Google has amassed a database of some 2 billion words and phrases from more than 5 million books published over the past 200 years. Much of the news coverage about this project has been focused on the intense criticism of some publishers and authors who are concerned about copyright protections and Google’s alleged knowledge “power grab.”

But a more interesting and useful result of Google’s library project has been that linguists have been able to use this trove to measure information and trends based on the language in the books and the people and concepts that are referenced therein.

By analyzing the digitized text of the books in Google’s database in relation to when they were published, the researchers found that they can measure all sorts of trends – such as changing tastes in foods, ebbs and flows in relations between countries, and the role of religion in the world.

For example, references to “sausage” peaked in the 1940s and have dropped off dramatically since then, whereas references to “sushi” began to appear in significant volume in the 1980s.

It’s also interesting to see how references to certain “personalities” grow or decline over the decades. Revolutionary leader Che Guevara was covered widely in the 1960s but has receded since then, whereas Hollywood actress Marilyn Monroe has seen a slow, steady increase in references even decades following her death.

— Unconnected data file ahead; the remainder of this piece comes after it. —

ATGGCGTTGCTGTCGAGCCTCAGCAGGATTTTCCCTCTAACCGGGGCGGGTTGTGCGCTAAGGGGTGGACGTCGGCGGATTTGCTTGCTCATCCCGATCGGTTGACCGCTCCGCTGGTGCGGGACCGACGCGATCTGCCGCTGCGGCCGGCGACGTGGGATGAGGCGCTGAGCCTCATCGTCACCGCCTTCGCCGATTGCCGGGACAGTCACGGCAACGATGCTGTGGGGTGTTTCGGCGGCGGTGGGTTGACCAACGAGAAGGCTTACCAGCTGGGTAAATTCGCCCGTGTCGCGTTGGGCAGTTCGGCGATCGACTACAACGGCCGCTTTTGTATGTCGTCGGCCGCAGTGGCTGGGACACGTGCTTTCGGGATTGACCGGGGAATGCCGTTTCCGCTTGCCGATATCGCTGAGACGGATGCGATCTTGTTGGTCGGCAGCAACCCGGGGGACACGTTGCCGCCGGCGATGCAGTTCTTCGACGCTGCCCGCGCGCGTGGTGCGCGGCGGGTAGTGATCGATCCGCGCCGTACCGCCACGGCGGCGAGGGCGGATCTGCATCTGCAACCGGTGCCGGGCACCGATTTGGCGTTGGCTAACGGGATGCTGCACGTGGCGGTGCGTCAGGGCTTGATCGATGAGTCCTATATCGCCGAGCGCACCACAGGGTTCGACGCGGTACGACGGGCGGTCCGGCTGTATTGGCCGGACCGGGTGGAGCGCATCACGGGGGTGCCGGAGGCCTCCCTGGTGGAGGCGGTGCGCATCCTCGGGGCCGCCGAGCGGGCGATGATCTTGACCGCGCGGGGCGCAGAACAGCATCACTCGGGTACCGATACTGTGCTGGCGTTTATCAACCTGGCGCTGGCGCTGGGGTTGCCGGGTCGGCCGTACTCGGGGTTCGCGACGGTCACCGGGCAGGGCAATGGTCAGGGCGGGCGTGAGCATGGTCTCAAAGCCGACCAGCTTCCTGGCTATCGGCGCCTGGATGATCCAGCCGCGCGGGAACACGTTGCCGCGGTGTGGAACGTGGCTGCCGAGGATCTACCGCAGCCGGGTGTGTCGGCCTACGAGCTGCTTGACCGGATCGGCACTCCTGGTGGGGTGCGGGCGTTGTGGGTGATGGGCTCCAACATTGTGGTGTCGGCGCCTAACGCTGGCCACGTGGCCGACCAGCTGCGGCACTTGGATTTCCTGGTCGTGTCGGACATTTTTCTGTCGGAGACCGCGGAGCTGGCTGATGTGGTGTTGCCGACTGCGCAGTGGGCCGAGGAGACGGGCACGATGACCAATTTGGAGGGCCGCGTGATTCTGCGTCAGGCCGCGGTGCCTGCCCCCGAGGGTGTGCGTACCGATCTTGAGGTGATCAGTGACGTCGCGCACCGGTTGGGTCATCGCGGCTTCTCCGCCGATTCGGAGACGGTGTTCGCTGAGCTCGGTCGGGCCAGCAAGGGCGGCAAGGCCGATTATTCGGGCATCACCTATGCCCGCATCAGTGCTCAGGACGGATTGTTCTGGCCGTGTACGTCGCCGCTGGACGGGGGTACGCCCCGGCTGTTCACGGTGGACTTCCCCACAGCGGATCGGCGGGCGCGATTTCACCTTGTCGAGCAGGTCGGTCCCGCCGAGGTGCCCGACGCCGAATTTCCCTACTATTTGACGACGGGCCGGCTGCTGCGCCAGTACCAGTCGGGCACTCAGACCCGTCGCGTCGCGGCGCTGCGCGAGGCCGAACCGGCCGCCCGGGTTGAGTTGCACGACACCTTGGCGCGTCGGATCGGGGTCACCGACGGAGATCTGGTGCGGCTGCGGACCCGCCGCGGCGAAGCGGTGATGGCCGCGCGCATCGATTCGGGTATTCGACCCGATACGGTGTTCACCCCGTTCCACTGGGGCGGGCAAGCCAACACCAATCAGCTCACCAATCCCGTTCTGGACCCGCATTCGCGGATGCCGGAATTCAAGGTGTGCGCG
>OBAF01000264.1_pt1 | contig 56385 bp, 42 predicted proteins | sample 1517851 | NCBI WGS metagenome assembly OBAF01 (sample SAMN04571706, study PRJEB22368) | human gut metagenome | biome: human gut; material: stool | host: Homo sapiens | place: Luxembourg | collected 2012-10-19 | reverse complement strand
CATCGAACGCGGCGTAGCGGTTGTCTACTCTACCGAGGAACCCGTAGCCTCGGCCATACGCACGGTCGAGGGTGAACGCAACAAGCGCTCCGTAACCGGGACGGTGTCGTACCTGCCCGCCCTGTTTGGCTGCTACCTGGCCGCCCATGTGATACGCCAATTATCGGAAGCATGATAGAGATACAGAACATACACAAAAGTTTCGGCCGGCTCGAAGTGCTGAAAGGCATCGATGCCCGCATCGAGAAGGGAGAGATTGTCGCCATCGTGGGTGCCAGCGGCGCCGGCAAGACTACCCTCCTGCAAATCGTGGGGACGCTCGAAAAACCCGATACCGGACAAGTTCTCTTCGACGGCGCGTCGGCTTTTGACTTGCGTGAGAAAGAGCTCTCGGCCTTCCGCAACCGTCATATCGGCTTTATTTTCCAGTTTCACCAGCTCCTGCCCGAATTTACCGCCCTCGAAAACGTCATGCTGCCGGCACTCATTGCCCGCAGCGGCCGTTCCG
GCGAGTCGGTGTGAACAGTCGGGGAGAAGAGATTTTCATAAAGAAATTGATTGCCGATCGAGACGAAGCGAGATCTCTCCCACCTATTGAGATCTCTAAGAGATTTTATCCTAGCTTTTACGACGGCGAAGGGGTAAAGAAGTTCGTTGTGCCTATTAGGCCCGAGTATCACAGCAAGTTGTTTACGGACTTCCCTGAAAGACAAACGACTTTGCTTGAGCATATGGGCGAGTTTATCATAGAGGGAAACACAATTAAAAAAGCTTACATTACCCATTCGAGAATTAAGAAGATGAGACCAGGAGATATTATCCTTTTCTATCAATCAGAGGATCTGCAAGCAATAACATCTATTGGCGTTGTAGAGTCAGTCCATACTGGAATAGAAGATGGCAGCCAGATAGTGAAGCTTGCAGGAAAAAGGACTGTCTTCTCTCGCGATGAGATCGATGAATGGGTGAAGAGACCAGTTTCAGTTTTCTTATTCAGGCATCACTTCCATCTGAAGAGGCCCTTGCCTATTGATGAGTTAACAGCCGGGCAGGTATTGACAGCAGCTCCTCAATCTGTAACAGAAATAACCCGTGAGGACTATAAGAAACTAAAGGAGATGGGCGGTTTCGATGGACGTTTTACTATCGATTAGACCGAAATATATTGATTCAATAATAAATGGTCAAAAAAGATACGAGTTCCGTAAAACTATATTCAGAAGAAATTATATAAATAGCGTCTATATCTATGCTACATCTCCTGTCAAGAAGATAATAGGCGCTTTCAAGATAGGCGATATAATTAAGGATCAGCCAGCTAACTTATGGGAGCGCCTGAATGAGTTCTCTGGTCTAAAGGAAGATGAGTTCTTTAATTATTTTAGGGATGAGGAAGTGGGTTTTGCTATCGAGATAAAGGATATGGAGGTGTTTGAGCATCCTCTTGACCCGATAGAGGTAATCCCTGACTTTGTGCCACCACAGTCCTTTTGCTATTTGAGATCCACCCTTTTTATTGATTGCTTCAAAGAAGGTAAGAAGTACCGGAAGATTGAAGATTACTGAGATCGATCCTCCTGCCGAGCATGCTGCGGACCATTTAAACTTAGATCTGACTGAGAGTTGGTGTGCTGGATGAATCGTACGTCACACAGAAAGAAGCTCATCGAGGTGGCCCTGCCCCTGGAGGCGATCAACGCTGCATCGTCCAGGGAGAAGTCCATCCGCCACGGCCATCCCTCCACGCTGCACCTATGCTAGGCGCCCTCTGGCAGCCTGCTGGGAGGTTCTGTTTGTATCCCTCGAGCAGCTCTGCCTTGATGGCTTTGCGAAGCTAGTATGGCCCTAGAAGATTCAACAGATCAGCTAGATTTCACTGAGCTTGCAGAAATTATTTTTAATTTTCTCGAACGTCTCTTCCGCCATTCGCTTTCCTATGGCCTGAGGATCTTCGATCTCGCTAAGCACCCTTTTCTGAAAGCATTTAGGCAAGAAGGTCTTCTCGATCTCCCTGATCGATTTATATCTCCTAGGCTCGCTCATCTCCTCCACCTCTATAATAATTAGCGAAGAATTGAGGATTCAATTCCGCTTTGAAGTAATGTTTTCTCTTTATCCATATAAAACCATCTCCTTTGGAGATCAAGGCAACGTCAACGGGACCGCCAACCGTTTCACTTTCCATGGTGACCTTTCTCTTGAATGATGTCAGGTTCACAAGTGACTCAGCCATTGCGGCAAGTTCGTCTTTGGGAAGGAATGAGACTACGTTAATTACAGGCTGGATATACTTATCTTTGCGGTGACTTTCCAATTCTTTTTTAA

References to “God” have declined steadily since its peak usage in the 1840s, which likely comes as no surprise. More interestingly, references to “men” far outpaced women all through the 1800s and 1900s … until the 1980s when the two were at parity. And by 2000, references to women surpass those of men.

When evaluating emotional concepts, the researchers have found that concepts like “empathy” and “self esteem” have exploded since the 1940s and 1950s … while those of “will power,” “self control” and “prudence” have all declined.

Commenting on the importance of this academic research, Mark Liberman, a computational linguist at the University of Pennsylvania, said, “We see patterns in space, time and cultural context on a scale a million times greater than in the past.”

It turns out that Google’s digital database of books is but a small fraction of the total number of volumes published since the invention of the printing press; that figure has been estimated at ~129 million. But Google’s 5 million+ books are giving us a much more precise view of trends than what’s ever been possible before.

And an interesting ancillary finding of the research is realizing the number of completely new words that have come into use in the English language. It turns out that more than 500,000 new English words that have made their “debut” since 1950.

Google is making this data available at a time when it continues to face criticism about its online library endeavor. The initiative has faced copyright disputes, lawsuits and charges that Google is attempting to create an “information monopoly” (some of which have been sort of settled). But over the long haul, I think it’s a pretty safe bet that people will view the pluses as outweighing the minuses in Google’s library project.